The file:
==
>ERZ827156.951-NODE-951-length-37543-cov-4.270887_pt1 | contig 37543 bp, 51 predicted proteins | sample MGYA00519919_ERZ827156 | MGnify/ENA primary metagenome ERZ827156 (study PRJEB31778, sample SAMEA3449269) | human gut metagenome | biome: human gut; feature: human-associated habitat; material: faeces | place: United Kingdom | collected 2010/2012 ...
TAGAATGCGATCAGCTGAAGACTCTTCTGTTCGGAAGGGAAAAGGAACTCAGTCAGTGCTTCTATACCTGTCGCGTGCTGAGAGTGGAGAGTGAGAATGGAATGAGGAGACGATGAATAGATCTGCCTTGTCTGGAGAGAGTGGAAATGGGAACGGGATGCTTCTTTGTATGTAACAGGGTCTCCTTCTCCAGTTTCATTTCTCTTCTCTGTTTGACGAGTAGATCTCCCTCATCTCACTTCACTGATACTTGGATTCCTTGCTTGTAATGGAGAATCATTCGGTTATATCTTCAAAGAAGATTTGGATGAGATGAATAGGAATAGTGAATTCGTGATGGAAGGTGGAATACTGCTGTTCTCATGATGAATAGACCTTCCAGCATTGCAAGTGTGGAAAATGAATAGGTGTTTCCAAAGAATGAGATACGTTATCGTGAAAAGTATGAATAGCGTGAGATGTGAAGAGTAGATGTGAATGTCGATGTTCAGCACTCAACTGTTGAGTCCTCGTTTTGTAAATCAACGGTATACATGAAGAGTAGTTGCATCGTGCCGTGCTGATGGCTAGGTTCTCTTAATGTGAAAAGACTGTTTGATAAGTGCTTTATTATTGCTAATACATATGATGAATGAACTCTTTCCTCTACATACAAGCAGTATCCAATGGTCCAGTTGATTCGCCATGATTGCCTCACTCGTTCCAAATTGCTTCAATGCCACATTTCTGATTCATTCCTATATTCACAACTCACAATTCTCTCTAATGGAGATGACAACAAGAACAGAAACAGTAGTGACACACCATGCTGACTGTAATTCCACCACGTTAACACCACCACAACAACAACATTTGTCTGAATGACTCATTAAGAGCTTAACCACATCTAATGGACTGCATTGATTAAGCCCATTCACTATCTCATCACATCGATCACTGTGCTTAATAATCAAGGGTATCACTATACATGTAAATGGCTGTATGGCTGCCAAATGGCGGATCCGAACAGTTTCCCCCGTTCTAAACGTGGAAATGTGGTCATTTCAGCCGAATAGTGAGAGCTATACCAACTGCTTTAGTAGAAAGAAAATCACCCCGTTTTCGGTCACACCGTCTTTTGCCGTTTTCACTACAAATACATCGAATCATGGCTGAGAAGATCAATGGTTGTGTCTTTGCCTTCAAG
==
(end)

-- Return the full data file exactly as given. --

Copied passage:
>ERZ827156.951-NODE-951-length-37543-cov-4.270887_pt1 | contig 37543 bp, 51 predicted proteins | sample MGYA00519919_ERZ827156 | MGnify/ENA primary metagenome ERZ827156 (study PRJEB31778, sample SAMEA3449269) | human gut metagenome | biome: human gut; feature: human-associated habitat; material: faeces | place: United Kingdom | collected 2010/2012 ...
TAGAATGCGATCAGCTGAAGACTCTTCTGTTCGGAAGGGAAAAGGAACTCAGTCAGTGCTTCTATACCTGTCGCGTGCTGAGAGTGGAGAGTGAGAATGGAATGAGGAGACGATGAATAGATCTGCCTTGTCTGGAGAGAGTGGAAATGGGAACGGGATGCTTCTTTGTATGTAACAGGGTCTCCTTCTCCAGTTTCATTTCTCTTCTCTGTTTGACGAGTAGATCTCCCTCATCTCACTTCACTGATACTTGGATTCCTTGCTTGTAATGGAGAATCATTCGGTTATATCTTCAAAGAAGATTTGGATGAGATGAATAGGAATAGTGAATTCGTGATGGAAGGTGGAATACTGCTGTTCTCATGATGAATAGACCTTCCAGCATTGCAAGTGTGGAAAATGAATAGGTGTTTCCAAAGAATGAGATACGTTATCGTGAAAAGTATGAATAGCGTGAGATGTGAAGAGTAGATGTGAATGTCGATGTTCAGCACTCAACTGTTGAGTCCTCGTTTTGTAAATCAACGGTATACATGAAGAGTAGTTGCATCGTGCCGTGCTGATGGCTAGGTTCTCTTAATGTGAAAAGACTGTTTGATAAGTGCTTTATTATTGCTAATACATATGATGAATGAACTCTTTCCTCTACATACAAGCAGTATCCAATGGTCCAGTTGATTCGCCATGATTGCCTCACTCGTTCCAAATTGCTTCAATGCCACATTTCTGATTCATTCCTATATTCACAACTCACAATTCTCTCTAATGGAGATGACAACAAGAACAGAAACAGTAGTGACACACCATGCTGACTGTAATTCCACCACGTTAACACCACCACAACAACAACATTTGTCTGAATGACTCATTAAGAGCTTAACCACATCTAATGGACTGCATTGATTAAGCCCATTCACTATCTCATCACATCGATCACTGTGCTTAATAATCAAGGGTATCACTATACATGTAAATGGCTGTATGGCTGCCAAATGGCGGATCCGAACAGTTTCCCCCGTTCTAAACGTGGAAATGTGGTCATTTCAGCCGAATAGTGAGAGCTATACCAACTGCTTTAGTAGAAAGAAAATCACCCCGTTTTCGGTCACACCGTCTTTTGCCGTTTTCACTACAAATACATCGAATCATGGCTGAGAAGATCAATGGTTGTGTCTTTGCCTTCAAG